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Who is the Target?

In my previous article on NotPetya, I talked about other targets of the attack, the consequences, and who we think is behind NotPetya. This post will be the last in my series on NotPetya, and I’ll discuss cybersecurity in light of what is happening on the global stage.

Traditionally, most people think of cybersecurity as a fortress, with many layers of walls that are as thick as possible. With all of these walls, you think that surely you’ll be safe, but that’s not true. A fortress can still be destroyed from above with drones or bombers, and all of our digital networks can be victims of the same war tactics. While walls, such as firewalls, are useful and a necessity, they are insufficient.

The targets are not technological, and the targets are going to be humans like you, your employees, and the hands-on your vessels. Attackers will try and emotionally manipulate them to do things they shouldn’t be appealing to their greed, dissatisfaction, or whatever they can manage to do because the targets are trusted authorized users of your systems. If attackers can manipulate them, they can get what they want, no matter what your technological defenses happen to be.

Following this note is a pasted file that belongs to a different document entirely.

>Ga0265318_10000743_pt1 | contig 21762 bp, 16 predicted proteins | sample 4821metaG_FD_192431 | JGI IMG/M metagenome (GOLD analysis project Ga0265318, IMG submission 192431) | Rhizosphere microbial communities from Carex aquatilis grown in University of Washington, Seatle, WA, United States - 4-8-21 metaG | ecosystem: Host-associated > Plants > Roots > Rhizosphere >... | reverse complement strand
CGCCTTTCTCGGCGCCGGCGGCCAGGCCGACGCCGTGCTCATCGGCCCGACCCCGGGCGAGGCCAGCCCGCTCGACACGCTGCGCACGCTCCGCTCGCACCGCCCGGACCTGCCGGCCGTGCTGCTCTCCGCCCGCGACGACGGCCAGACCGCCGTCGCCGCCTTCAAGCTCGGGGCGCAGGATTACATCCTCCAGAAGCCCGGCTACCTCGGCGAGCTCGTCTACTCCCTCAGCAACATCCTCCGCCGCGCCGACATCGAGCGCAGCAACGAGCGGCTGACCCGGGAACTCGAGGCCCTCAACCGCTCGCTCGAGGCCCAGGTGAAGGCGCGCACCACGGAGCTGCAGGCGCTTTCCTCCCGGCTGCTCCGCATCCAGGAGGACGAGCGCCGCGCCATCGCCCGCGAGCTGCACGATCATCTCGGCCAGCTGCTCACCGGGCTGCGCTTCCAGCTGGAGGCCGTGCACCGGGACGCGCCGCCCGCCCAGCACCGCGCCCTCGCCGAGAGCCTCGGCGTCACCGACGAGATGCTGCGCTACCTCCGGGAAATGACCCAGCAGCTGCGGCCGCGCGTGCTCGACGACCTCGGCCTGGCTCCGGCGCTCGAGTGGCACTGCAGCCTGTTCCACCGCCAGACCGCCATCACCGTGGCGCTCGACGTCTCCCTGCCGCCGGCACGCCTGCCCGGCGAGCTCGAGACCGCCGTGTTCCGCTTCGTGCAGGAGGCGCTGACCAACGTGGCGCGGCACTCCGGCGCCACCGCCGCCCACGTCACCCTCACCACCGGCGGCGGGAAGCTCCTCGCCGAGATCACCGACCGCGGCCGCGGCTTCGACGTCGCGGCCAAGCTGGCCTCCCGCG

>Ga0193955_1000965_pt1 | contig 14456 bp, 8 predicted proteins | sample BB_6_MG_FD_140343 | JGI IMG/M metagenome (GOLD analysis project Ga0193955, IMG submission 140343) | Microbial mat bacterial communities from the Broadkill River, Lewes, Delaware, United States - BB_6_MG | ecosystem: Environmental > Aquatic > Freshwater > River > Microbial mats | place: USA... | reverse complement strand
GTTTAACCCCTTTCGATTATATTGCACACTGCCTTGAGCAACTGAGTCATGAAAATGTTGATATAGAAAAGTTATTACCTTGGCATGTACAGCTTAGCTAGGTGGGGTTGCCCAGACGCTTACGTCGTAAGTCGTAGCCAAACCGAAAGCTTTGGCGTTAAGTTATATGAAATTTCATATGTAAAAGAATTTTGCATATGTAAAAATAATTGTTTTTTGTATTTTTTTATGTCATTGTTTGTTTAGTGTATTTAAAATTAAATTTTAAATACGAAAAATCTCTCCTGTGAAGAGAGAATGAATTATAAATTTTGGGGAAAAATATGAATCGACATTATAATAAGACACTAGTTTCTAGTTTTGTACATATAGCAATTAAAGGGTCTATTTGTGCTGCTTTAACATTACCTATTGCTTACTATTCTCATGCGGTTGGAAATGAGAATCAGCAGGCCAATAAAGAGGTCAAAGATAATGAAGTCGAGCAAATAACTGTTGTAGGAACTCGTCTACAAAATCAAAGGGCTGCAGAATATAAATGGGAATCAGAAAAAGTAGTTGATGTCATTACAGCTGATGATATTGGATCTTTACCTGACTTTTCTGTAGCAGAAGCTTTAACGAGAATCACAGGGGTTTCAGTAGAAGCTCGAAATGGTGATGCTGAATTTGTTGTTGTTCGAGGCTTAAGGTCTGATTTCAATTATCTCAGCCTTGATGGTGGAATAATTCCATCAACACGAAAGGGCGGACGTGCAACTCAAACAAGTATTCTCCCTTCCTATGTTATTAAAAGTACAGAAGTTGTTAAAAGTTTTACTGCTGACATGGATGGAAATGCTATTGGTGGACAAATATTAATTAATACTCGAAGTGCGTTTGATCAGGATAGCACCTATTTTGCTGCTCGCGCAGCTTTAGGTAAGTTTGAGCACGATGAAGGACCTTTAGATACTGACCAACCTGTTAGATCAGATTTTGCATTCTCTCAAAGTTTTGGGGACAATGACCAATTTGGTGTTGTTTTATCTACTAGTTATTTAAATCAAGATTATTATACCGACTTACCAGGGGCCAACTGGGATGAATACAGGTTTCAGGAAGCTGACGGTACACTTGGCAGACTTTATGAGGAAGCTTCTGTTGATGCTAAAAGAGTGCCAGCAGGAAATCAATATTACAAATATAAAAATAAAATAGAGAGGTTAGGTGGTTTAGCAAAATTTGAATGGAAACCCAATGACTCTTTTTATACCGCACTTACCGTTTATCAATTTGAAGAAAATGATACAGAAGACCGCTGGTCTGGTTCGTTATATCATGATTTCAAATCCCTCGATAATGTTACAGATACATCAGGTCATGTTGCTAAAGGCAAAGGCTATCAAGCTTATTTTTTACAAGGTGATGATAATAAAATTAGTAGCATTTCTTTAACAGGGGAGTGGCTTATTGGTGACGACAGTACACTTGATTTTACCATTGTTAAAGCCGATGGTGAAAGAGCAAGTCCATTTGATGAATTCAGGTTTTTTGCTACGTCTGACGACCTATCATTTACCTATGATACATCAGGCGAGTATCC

Keeping Good Cyber Hygiene is Essential

Cybersecurity is not a thing you buy or a device you install, and it’s about how you manage your employees. You and your employees need to be practicing good cyber hygiene because, like real germs, you don’t know you’ve been in contact with them until you’re hit. If your cyber hygiene practices are successful, then it will look like you’re wasting your money as nothing terrible will happen. But nothing terrible happening is precisely the point, as bad things will happen to your competitors instead and you will emerge victorious. NotPetya was a massive management failure that could have been negated by the people in charge, as the responsibility of executives is to make sure that their organization is practicing reasonable cybersecurity and practicing good cyber hygiene.

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